A federal court in Minnesota has determined that the maker and seller of hunting clothes with embedded activated carbon cannot continue to promote the products by claiming that they eliminate human odor or that the clothing can be reactivated to pristine condition in a standard clothes dryer. Buetow v. A.L.S. Enter., Inc., No. 07-3970 (U.S. Dist. Ct., D. Minn., decided May 13, 2010). A class of claimants alleged that these claims were false and/or misleading because the clothing cannot eliminate odors and cannot be restored to be “like new.” The court agreed that these statements were literally false. The court determined that other product-performance claims, which were qualified by phrases like “substantially reduces the chance” that a deer will detect a hunter’s odor, or simply stated that the product could be reactivated, were capable of other reasonable interpretations and, thus, were not actionable.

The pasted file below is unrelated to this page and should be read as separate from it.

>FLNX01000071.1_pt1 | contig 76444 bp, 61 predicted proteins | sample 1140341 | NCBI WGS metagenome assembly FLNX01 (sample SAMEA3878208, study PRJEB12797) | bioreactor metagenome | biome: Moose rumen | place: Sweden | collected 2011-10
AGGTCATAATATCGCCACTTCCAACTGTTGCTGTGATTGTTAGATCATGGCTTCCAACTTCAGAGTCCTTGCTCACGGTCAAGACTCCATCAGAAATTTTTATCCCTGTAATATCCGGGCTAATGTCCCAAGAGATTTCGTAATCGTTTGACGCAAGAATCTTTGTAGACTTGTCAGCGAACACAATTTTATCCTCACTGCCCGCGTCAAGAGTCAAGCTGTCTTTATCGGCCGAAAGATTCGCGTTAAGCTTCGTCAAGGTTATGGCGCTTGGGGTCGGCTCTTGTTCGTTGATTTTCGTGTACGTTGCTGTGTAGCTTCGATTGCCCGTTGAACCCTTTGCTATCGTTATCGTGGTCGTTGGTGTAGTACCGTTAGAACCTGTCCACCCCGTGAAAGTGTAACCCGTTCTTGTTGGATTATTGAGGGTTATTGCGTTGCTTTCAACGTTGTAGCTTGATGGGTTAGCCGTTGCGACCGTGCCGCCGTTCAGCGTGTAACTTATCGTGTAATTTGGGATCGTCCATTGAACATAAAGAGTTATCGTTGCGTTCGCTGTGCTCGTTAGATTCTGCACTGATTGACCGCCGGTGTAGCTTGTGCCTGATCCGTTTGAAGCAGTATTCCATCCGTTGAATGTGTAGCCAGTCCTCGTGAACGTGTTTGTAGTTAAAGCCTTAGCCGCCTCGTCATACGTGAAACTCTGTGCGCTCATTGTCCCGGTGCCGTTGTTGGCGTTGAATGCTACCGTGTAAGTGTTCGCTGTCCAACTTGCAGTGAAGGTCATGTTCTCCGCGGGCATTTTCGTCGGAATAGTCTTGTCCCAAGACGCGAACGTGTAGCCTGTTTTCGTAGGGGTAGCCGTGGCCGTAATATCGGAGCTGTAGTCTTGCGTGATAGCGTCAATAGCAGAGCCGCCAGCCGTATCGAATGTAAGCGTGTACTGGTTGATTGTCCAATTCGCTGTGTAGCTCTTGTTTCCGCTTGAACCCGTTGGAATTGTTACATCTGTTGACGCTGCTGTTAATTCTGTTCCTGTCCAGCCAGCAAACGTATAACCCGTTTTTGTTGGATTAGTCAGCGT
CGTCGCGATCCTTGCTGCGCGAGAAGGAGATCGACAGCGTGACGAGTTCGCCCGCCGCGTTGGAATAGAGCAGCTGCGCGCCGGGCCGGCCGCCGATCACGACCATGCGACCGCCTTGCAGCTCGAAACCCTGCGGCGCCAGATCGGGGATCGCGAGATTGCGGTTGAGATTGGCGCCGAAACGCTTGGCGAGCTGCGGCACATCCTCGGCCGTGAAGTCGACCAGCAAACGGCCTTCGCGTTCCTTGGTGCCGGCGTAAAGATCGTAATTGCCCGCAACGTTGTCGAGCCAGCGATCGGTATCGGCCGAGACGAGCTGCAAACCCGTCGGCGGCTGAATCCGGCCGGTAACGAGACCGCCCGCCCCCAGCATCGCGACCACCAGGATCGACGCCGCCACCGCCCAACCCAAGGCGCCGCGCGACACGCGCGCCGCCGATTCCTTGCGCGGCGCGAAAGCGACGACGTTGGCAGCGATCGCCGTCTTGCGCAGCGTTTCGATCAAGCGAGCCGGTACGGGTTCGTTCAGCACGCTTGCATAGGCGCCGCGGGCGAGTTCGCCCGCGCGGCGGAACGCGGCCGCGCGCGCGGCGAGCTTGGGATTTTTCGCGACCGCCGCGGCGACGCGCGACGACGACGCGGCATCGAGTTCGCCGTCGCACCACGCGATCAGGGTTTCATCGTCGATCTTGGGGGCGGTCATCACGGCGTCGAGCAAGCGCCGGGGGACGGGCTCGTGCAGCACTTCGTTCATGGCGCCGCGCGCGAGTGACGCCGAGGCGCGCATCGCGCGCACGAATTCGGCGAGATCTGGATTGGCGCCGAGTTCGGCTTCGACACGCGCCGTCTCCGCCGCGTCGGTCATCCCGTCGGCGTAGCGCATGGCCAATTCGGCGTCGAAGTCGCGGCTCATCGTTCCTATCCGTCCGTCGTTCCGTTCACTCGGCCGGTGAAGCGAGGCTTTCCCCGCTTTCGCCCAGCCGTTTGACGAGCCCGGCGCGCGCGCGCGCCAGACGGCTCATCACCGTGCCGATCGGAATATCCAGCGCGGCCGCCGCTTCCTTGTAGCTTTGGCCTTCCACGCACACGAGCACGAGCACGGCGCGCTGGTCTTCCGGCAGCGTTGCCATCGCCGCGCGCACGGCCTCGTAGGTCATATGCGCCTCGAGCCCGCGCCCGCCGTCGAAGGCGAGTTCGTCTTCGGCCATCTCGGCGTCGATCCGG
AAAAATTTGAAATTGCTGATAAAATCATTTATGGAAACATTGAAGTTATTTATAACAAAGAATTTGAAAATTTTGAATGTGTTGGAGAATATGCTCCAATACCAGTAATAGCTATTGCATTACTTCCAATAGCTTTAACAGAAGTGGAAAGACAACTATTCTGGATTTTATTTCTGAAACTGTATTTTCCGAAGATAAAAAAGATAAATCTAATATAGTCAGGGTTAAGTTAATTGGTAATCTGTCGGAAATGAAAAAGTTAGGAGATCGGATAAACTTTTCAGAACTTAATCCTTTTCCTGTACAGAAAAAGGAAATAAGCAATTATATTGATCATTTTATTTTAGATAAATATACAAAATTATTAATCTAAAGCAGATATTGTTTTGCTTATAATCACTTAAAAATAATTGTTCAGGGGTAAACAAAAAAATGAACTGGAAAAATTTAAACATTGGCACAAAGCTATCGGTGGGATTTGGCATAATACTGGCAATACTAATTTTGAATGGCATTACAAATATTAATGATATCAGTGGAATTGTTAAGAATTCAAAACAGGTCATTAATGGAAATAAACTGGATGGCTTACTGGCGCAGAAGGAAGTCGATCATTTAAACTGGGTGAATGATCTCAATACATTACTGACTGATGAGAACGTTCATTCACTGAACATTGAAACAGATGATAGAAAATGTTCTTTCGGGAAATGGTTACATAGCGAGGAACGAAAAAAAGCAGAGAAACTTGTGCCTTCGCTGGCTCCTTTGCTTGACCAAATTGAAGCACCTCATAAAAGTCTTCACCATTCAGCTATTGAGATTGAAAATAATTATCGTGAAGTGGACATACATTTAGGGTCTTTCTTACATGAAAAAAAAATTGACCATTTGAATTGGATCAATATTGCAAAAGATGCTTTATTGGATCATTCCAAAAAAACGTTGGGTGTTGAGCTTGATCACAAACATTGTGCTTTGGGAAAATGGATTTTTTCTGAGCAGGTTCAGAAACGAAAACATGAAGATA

The court dismissed the plaintiffs’ claim under the Minnesota Uniform Deceptive Trade Practices Act because that law “provides relief from future damage, not past damage,” and no risk of future harm to plaintiffs existed since they “are aware of Defendants’ false advertising” and “are unlikely to be deceived by such advertising in the future.” The court included graphic representations that the clothing eliminated all odor in its order granting, in part, plaintiffs’ motion for summary judgment.